The purpose of this research is to investigate the molecular mechanisms of action of biologically active proteins from arthropod disease vectors and pathogenic microorganisms. We use biological and physical techniques to characterize and understand the modes of action of pharmacologically active components from the saliva of blood-feeding vector insects and ticks, as well as immunomodulatory components secreted by parasitic organisms such as Toxoplasma and Schistosoma. Proteins and small molecules found in the saliva of vectors inhibit the host hemostatic responses and are essential for the successful completion of a blood meal. Most vector borne diseases are transmitted during feeding, so elucidation of the physiology and biochemistry of this process is necessary for understanding disease transmission. Saliva has also been shown to have pronounced effects on host inflammatory and immune responses which persist after feeding and can dramatically alter the environment for the pathogen after transmission. Determining the specific role of salivary molecules in these processes is essential for the understanding their importance to pathogen survival after transmission Over the past several years we have identified the functions of numerous salivary molecules involved primarily in overcoming host hemostatic defenses. The raw material for these studies comes from the analyses of salivary transcriptomes produced in collaboration with Dr. Jose Ribeiro. Bioinformatic analysis of sequence data is used to predict function of salivary proteins. Candidate proteins are then expressed in bacterial or eukaryotic cell systems. The proteins are purified and assayed using a variety of methods. Functionally characterized proteins are then produced in larger quantity for structural and other biophysical studies. Over this same period we have collaborated with Dr. Alan Sher's laboratory to characterize a number of pathogen-produced proteins involved in immune responses to infection. These projects included: The isolation of a T cell antigen from a Helicobacter species that is involved in the induction of colitis in a mouse model, the characterization of a chemokine receptor ligand from Toxoplasma which was evaluated for potential as an anti-retroviral agent, the isolation of a toll-like receptor ligand from Toxoplasma, and the isolation of an apparent T cell polarizing factor from the eggs of Schistosoma.We have recently collaborated with Dr. Jesus Valenzuela to characterize During the 2012 fiscal year we have 1) determined the structures of two new salivary proteins and applied structural information to determine the mechanism of action of these proteins, 2) continued to produce recombinant proteins for use in an experimental saliva-based leishmaniasis vaccine, 3) published the structure and salivary function of a novel antiinflammatory salivary protein from a blood-feeding fly 4)Characterized an inhibitor of the contact activation pathway of coagulation from the sand fly, 5) Completed a collaboration with Louis Miller to determine molecular interactions in the Plasmodium invasion process. 6) Produced recombinant tick salivary proteins in a collaboration with Dr. Michalis Kotsyfakis of the Czech Academy of Sciences on the study of Anaplasma infection 1) We continue our work on the crystallization of salivary proteins in the laboratory and now almost exclusively use remote data collection from the SER-CAT beamlines at Argonne National Laboratory for collection of diffraction data. We have produced recombinant protein, crystallized and determined the structure of two new proteins over the last year. We are also currently analyzing diffraction data on several additional novel proteins. 2) Salivary components of vector sand flies have been shown to be useful as potential leishmaniasis vaccine components based on their ability to induce delayed hypersensitivity responses in host skin. As part of a vaccine development project directed by Jesus Valenzuela, I have continued to produce salivary antigens from the saliva of Phlebotomous duboscqi in a recombinant system. 3)Proteins in the antigen-V protein family are widely distributed in the saliva of disease vectors, but they are not functionally well characterized. We have published a structural analysis and functionaal characterization of a leukotriene-binding member of this family from the blood feeding fly, Tabanus yao. The protein was also known to inhibits platelet aggregation by binding with the fibrinogen receptor integrin alphaIIbbetaIII. 4) We have characterized members of the """"""""SP-15"""""""" protein family from Phlebotomous duboscqi as inhibitors of the """"""""contact"""""""" pathway of coagulation. These are major proteins in the saliva that act by binding to glycosaminoglycans secreted from mast cells in the skin. These carbohydrates serve as an activating matrix for coagulation factor XII. Inihbition of factor XII activation prevents the production of bradykinin in the skin thereby limiting inflammation in the area of the insect bite. In addition to identifying the mode of action of these inhibitors, we have determined the crystal structures of two forms and identified structural possible structural determinants for these activities. 5) I have collaborated with Louis Miller and members of his laboratory in a study of cellular protein-protein interactions of cytoplasmic domains of merozoite surface proteins and their roles in red blood cell invasion. We have completed a study using surface plasmon resonance to determine interaction of cytoplasmic domain peptides with the cellular proteins aldolase and glyceraldehyde-3-phosphate dehydrogenase.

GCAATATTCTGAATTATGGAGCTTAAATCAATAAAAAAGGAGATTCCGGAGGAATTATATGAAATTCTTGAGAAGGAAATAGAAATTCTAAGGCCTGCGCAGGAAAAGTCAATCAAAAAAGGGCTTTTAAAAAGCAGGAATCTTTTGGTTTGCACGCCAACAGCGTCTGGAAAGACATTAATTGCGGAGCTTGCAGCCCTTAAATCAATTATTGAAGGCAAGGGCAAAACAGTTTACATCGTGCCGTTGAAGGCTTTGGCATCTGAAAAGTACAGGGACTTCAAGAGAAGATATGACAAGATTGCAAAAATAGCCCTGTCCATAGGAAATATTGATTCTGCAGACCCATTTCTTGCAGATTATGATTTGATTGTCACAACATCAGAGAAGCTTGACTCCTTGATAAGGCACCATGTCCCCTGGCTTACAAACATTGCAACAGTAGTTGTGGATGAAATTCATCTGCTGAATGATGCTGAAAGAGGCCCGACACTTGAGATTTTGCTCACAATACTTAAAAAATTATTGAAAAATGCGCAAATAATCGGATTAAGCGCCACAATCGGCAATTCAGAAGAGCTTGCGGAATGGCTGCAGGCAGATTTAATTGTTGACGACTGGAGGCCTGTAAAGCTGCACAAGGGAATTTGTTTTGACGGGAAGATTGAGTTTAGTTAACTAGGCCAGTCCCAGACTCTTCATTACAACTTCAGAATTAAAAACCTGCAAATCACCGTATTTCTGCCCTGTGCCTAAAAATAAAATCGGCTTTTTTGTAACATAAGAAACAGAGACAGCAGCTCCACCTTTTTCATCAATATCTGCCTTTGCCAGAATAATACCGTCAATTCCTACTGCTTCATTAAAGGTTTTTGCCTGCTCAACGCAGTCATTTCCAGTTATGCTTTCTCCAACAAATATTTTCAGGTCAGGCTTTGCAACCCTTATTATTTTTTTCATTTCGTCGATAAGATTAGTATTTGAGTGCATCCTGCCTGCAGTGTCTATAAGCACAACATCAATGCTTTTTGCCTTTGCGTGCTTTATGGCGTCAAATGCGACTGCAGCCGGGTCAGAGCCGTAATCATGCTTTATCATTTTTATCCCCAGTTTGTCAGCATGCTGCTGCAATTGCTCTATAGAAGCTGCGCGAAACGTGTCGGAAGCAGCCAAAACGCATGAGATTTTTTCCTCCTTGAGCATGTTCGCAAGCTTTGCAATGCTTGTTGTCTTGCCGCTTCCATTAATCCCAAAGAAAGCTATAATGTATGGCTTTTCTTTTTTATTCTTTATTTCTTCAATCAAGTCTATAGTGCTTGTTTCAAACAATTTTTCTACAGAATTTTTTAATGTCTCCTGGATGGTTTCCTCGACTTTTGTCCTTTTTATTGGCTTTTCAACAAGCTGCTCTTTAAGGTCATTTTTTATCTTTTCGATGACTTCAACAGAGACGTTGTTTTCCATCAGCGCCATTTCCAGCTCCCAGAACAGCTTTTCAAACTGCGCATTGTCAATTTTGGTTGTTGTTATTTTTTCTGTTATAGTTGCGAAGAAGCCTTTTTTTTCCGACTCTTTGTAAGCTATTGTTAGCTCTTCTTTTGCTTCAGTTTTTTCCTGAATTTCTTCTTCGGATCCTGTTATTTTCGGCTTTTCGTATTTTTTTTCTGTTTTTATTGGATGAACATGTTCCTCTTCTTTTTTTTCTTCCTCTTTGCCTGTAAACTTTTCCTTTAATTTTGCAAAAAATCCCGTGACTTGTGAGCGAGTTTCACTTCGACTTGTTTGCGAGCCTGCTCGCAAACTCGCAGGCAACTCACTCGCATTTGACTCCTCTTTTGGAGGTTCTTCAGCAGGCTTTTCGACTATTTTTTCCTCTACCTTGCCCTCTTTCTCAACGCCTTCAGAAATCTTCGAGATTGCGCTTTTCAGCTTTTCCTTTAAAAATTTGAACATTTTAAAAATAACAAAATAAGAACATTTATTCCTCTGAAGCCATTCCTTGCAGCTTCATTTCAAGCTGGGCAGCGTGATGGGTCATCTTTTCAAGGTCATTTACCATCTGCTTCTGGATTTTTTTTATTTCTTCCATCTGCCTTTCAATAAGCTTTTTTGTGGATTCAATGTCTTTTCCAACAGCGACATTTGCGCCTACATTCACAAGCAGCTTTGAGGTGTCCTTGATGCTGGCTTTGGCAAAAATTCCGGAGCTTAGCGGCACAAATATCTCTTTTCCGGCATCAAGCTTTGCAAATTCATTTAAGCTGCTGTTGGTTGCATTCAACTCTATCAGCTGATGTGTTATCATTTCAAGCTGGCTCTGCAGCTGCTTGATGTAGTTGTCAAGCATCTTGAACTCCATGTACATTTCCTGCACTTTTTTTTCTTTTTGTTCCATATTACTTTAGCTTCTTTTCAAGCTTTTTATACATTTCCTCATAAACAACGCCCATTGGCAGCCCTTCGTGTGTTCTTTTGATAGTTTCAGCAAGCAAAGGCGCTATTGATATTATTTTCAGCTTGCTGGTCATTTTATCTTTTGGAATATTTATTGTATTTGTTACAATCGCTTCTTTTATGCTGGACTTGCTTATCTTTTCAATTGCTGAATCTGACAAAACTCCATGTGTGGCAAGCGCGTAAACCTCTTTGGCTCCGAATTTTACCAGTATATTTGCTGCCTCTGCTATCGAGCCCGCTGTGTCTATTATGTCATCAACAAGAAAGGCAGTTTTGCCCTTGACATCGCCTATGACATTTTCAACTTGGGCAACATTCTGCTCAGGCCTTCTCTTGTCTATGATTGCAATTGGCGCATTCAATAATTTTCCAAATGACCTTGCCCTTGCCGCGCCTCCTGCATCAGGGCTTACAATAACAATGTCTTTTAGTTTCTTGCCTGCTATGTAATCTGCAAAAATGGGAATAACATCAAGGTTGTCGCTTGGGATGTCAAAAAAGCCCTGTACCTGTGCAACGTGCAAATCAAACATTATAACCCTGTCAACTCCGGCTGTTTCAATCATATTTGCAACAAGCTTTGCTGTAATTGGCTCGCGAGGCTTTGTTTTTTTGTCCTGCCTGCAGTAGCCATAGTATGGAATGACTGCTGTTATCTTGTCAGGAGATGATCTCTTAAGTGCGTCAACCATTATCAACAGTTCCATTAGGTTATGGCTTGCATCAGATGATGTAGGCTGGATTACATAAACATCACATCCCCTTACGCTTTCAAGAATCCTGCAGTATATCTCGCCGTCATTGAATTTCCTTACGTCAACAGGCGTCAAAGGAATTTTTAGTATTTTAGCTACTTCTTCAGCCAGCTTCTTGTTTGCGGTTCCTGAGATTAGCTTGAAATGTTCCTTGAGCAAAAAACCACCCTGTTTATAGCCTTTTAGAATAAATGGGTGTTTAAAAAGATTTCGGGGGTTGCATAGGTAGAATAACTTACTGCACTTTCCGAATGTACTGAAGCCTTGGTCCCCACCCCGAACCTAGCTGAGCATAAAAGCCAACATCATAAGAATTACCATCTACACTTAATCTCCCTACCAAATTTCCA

Project Start